NASA's remaining reliance on Russia is aboard the ISS itself. The station was constructed for interdependence: Russia's side relies on solar arrays in the Western section for power, and the station can't maintain altitude without regular boosts from Russian Progress spaceships, which fire their boosters to push the station a little higher about once a month.
NASA is learning how to do those "orbital reboost" maneuvers with the Cygnus spacecraft developed by its contractor Northrop Grumman. It conducted a successful test of the maneuver in June, a week after an initial test attempt failed.
It's unclear what a transition to a Russia-free ISS might look like. According to Pace, the chief challenges would be orbital reboosts, replacing Moscow ground support, and figuring out what to do with Russia's modules and other ISS hardware.
"I am confident, without having any specific information, that the US and its partners have thought through what might be done," Logsdon said. Otherwise, they would be "derelict of their duty," he added.
The US-Russia space alliance has become increasingly strained
Over the years, the NASA-Roscosmos partnership has involved public spats. In 2014, Russia announced that it would kick NASA off the ISS by 2020 in retaliation for US sanctions over its invasion of Crimea. The threat never came to fruition.
Last year, a Roscosmos official accused a NASA astronaut of having a mental breakdown and drilling holes into a Soyuz spacecraft in 2018. NASA firmly denied the accusations.
In November, Russia launched a missile at one of its defunct satellites as a weapons test. The explosion scattered thousands of bits of high-speed debris through Earth's orbit, forcing the ISS crew to retreat to their spaceships in case they had to make an emergency exit, and drawing condemnation from NASA.
Tensions escalated when Russia invaded Ukraine. Rogozin, then leading Roscosmos and known for his inflammatory tweets, got into strongly worded Twitter arguments with former NASA astronaut Scott Kelly and Elon Musk, the CEO of SpaceX, a NASA contractor. Rogozin even suggested that Russia might abandon the ISS to crash into Earth.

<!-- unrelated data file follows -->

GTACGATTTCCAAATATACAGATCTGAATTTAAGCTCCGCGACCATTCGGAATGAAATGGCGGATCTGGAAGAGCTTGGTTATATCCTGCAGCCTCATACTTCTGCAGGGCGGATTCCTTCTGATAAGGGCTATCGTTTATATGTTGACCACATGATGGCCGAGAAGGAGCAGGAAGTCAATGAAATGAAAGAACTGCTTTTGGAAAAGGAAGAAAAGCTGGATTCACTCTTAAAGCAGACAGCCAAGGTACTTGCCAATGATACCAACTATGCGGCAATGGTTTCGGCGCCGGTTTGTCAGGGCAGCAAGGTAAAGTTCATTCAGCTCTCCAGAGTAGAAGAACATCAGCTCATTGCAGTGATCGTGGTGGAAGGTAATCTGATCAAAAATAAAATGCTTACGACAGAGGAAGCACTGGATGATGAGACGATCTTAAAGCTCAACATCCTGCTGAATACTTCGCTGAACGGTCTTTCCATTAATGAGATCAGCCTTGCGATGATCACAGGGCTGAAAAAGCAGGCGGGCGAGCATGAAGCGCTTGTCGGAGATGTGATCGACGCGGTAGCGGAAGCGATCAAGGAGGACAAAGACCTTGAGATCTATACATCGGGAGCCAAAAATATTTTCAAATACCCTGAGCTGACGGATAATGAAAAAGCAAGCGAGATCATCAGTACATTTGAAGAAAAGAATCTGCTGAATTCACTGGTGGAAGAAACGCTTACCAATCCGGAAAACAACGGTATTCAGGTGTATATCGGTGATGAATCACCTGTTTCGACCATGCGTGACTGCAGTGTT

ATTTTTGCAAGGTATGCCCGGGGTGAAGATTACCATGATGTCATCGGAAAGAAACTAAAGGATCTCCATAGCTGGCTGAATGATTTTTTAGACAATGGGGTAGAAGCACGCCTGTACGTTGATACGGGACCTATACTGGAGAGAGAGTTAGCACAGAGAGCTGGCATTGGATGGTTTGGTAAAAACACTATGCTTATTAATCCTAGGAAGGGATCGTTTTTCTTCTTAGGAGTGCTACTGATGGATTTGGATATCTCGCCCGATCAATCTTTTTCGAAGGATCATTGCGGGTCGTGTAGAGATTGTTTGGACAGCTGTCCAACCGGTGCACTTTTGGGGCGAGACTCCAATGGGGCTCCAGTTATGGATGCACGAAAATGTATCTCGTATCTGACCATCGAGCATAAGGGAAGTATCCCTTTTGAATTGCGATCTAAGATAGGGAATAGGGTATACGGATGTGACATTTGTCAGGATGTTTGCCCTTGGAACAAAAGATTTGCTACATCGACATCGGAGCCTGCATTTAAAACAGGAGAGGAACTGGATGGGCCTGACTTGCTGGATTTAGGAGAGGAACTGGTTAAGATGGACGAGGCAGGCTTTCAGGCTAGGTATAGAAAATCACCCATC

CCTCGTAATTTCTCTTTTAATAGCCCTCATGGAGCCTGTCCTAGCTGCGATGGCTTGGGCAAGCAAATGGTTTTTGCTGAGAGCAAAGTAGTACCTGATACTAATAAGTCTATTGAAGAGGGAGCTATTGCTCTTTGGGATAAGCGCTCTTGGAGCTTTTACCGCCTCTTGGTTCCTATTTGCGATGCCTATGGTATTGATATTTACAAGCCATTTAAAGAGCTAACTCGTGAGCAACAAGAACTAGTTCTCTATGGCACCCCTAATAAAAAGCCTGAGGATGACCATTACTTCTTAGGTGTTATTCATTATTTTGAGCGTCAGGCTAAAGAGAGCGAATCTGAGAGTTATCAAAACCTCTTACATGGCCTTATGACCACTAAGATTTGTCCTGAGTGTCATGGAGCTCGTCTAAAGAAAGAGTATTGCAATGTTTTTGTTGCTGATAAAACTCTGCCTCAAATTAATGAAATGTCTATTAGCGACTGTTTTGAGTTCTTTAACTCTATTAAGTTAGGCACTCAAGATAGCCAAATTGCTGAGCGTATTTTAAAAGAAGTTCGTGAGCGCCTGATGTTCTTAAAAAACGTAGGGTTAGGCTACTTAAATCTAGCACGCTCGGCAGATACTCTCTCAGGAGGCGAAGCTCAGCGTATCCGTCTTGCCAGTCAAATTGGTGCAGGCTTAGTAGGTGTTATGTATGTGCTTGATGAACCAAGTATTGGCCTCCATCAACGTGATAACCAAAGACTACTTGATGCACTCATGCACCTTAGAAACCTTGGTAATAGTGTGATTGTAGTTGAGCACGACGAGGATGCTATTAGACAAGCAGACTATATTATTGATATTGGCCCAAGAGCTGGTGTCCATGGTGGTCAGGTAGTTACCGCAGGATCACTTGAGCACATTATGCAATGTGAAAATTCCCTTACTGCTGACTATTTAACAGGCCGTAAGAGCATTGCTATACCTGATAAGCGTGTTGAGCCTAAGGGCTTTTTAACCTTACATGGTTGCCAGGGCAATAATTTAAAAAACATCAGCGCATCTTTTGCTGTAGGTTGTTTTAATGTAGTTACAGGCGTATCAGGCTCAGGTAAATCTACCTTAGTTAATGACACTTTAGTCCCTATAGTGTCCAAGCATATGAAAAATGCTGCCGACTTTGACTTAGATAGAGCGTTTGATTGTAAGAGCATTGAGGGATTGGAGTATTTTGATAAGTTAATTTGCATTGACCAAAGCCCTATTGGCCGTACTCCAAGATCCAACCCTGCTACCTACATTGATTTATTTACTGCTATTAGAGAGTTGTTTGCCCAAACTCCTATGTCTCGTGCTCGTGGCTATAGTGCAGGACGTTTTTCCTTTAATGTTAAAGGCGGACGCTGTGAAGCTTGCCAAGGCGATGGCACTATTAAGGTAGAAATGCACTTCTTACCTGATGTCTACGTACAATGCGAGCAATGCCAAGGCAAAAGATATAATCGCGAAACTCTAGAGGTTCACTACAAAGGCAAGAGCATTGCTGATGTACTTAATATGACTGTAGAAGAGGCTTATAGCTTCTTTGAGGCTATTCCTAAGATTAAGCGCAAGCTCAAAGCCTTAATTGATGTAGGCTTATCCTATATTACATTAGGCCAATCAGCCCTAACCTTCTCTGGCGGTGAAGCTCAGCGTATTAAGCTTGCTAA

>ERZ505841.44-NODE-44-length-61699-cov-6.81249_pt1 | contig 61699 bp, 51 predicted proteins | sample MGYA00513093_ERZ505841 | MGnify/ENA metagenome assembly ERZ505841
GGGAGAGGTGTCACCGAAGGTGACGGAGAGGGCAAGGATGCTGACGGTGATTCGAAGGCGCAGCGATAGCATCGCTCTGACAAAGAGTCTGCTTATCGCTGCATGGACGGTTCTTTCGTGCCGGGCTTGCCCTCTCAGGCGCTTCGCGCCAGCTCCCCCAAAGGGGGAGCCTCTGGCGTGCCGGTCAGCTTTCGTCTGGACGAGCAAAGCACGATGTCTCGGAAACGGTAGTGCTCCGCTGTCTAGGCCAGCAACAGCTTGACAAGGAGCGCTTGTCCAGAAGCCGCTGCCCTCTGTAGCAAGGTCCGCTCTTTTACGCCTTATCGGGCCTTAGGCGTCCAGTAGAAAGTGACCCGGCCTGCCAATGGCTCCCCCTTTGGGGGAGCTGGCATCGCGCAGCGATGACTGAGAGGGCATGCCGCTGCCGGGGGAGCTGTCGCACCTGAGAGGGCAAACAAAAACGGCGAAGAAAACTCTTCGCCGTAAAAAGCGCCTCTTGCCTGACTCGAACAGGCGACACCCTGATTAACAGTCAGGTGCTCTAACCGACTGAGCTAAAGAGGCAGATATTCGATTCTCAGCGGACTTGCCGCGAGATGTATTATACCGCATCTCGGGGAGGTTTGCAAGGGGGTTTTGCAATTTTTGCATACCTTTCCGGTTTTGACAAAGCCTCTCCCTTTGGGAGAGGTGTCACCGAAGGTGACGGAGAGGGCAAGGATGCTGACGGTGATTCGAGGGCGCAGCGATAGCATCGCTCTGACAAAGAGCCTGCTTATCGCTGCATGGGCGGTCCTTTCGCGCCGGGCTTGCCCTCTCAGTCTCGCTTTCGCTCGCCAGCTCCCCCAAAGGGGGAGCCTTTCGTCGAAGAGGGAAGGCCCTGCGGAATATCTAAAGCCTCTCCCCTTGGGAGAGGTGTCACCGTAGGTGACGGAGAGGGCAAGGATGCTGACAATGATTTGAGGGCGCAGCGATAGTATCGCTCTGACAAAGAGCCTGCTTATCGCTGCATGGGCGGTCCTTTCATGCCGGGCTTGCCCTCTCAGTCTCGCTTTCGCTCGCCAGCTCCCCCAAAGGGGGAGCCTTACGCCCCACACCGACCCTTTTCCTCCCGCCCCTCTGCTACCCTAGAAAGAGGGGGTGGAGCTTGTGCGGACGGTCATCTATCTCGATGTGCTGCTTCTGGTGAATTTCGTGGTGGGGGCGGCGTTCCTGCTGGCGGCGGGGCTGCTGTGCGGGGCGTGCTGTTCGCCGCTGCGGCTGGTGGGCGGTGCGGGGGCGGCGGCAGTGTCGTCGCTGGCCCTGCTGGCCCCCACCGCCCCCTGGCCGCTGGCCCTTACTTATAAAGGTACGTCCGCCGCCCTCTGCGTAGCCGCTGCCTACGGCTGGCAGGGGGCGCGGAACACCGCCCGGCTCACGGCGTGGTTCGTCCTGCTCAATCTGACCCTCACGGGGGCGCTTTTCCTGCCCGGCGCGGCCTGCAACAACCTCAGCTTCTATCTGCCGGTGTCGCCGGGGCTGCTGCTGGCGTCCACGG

Cosmonauts have displayed flags and imagery on the ISS supporting the Russian invasion and occupation of Ukraine, invoking a rebuke from NASA officials.
The US and Russia plan to go their own ways after the ISS
Beyond the ISS, US and Russian paths diverge. NASA is funding the development of commercial space stations by three companies — Blue Origin, Nanoracks, and Northrop Grumman. Its plan is to become a customer, renting room and lab space on an orbiting station operated by a private company.
Roscosmos says it's planning its own space station, but hasn't shared much detail.
"You could take that with a grain of salt, given their overall economic situation," Logsdon said.
Both NASA and Roscosmos aim to build new space stations on the moon, but not together.
NASA has established a set of agreements for the new era of lunar exploration, called the Artemis Accords, which 20 other countries signed. Russia and China have not signed the accords. Instead, they've said they plan to build their own base, together, on the lunar surface.
"I think there will be international cooperation among like-minded countries, and the addition of Russia to the International Space Station will be seen as an artifact of the politics of a particular time, and not setting a pattern for the future," Logsdon said.